half." Jim's happy because he's already watched all the
shows he taped last spring for the VCR, knowing we wouldn't have
reception when we're boondocking. I have mixed feelings. It doesn't
bother me to play ostrich all summer and ignore what's going on in the
world. About all I've paid attention to is the stock market this summer.
Now I have to listen to politics, bad news, and weather reports (Grand
Junction) that are totally irrelevant to where we are living.
We have a stronger cell phone signal (four bars instead of one)
and are closer to the library, where we can get WiFi. Those are good
Our views are of Mt. Massive (above) and the mountains north of
Leadville. We're close to the road that goes to Turquoise Lake, where
there are several very nice lakeside campgrounds. It's fun to watch all
the campers drive by. There were lots of campers and tents along Halfmoon Road yesterday. I'm happy to see so many people out enjoying
the woods and trails around here.
While we were running errands today in Frisco and Leadville I caught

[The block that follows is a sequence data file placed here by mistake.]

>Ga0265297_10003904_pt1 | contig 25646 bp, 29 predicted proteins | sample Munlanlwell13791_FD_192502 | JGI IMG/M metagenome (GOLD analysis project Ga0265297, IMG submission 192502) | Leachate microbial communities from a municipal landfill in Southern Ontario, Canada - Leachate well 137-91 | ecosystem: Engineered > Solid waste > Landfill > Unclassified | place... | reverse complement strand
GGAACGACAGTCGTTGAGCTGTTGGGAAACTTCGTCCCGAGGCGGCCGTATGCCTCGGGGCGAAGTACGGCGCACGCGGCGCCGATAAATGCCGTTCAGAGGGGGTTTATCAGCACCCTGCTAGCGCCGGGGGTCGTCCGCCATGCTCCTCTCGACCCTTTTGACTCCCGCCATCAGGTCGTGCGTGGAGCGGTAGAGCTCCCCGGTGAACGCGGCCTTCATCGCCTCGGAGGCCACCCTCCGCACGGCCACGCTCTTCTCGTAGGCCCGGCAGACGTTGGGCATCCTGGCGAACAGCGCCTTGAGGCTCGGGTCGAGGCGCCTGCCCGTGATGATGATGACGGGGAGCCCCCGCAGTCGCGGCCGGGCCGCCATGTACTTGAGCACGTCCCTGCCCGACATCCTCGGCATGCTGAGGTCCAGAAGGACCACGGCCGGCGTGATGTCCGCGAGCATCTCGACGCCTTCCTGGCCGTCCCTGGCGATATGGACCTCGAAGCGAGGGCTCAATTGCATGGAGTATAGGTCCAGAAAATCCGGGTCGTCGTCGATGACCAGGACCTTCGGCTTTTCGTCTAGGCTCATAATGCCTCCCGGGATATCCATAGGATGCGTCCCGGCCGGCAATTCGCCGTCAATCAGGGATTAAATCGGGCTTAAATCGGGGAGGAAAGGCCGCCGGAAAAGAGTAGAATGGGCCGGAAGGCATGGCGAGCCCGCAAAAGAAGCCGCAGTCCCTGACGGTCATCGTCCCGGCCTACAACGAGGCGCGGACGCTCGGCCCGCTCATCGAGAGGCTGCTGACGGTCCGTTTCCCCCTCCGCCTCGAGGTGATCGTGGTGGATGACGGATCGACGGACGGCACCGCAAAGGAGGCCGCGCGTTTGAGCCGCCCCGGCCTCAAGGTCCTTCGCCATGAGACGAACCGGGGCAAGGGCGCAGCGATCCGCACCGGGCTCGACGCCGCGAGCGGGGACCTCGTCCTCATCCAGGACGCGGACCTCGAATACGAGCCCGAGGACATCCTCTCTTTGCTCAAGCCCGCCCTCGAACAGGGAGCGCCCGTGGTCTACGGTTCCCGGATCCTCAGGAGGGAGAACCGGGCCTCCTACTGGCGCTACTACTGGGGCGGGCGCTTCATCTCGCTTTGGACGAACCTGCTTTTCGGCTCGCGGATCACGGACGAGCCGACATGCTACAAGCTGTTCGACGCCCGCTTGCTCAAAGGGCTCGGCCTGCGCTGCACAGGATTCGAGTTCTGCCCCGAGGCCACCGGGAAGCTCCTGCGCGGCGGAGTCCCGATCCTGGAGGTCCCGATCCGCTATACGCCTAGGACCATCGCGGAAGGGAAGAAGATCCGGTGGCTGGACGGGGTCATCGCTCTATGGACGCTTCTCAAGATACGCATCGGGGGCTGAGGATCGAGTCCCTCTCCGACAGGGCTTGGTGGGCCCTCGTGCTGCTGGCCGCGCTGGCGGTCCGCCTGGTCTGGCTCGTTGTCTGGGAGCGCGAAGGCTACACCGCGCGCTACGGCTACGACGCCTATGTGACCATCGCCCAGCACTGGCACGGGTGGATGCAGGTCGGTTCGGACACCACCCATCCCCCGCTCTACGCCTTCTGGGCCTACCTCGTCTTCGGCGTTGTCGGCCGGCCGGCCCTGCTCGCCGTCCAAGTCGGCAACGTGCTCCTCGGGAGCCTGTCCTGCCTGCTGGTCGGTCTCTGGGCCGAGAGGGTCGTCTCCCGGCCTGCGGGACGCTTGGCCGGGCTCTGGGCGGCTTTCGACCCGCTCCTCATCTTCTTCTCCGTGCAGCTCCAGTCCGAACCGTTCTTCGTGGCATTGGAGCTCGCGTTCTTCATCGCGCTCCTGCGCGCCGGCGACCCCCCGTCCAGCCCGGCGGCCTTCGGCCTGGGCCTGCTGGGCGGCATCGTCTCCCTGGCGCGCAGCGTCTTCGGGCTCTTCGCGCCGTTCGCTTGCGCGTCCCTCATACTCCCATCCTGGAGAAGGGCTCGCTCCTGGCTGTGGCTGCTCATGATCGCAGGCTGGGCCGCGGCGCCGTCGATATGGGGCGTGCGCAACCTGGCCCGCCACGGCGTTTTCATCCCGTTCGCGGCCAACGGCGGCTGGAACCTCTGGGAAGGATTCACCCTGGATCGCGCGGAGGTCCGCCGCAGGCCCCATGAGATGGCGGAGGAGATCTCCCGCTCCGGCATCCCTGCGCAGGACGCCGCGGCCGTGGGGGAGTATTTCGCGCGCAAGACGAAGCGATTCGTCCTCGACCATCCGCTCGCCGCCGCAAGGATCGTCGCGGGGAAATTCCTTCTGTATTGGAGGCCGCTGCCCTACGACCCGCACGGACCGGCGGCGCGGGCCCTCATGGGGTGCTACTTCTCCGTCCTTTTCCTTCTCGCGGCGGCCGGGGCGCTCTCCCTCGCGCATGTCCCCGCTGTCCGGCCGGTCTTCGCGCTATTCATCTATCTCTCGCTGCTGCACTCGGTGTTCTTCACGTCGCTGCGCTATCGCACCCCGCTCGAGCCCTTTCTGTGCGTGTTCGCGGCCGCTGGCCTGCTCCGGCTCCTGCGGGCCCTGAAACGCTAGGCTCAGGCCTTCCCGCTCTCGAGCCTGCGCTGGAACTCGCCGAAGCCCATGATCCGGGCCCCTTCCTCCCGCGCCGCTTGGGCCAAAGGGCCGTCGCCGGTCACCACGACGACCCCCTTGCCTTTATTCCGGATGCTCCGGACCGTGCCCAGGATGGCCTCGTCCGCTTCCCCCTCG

several glimpses of Mt. Elbert. It's visible on the other side of Jack's
house, from his driveway, from many places in town, and even up Hwy. 91
north. It's so cool to look at that pointed summit and know I was up
there just yesterday! This photo of Mt. Elbert is from last year:
The view of Leadville is less prominent from the top of the mountain
than the view of Elbert from town.
Perspective. Might be because I'd rather be on a mountain summit than
in any town!
COYOTES FOR NEIGHBORS
When we arrived on Friday we saw a coyote sauntering down the middle
of the road about a hundred feet from our camper. We hadn't noticed them
here before. Last evening a young one, probably not even a year old,
cautiously traipsed back and forth through the grassy field and
edge of the pine-aspen woods only fifteen to twenty feet from our camper. Every few
feet (s)he'd either tense up or jump a little bit when the dogs barked or
whined at him/her. They don't miss a thing.
Who are these intruders on my land? the coyote pup was
probably thinking. And what are those four-legged
creatures that look similar to me but sound different??
Isn't (s)he cute?
Cody and Tater were equally curious. I wonder if they know that's not
a dog? I'll have to be very careful
when I'm walking them around to do their business in the woods or they
might chase the little fella. All they'd really want to do is play, but the
coyote wouldn't know that.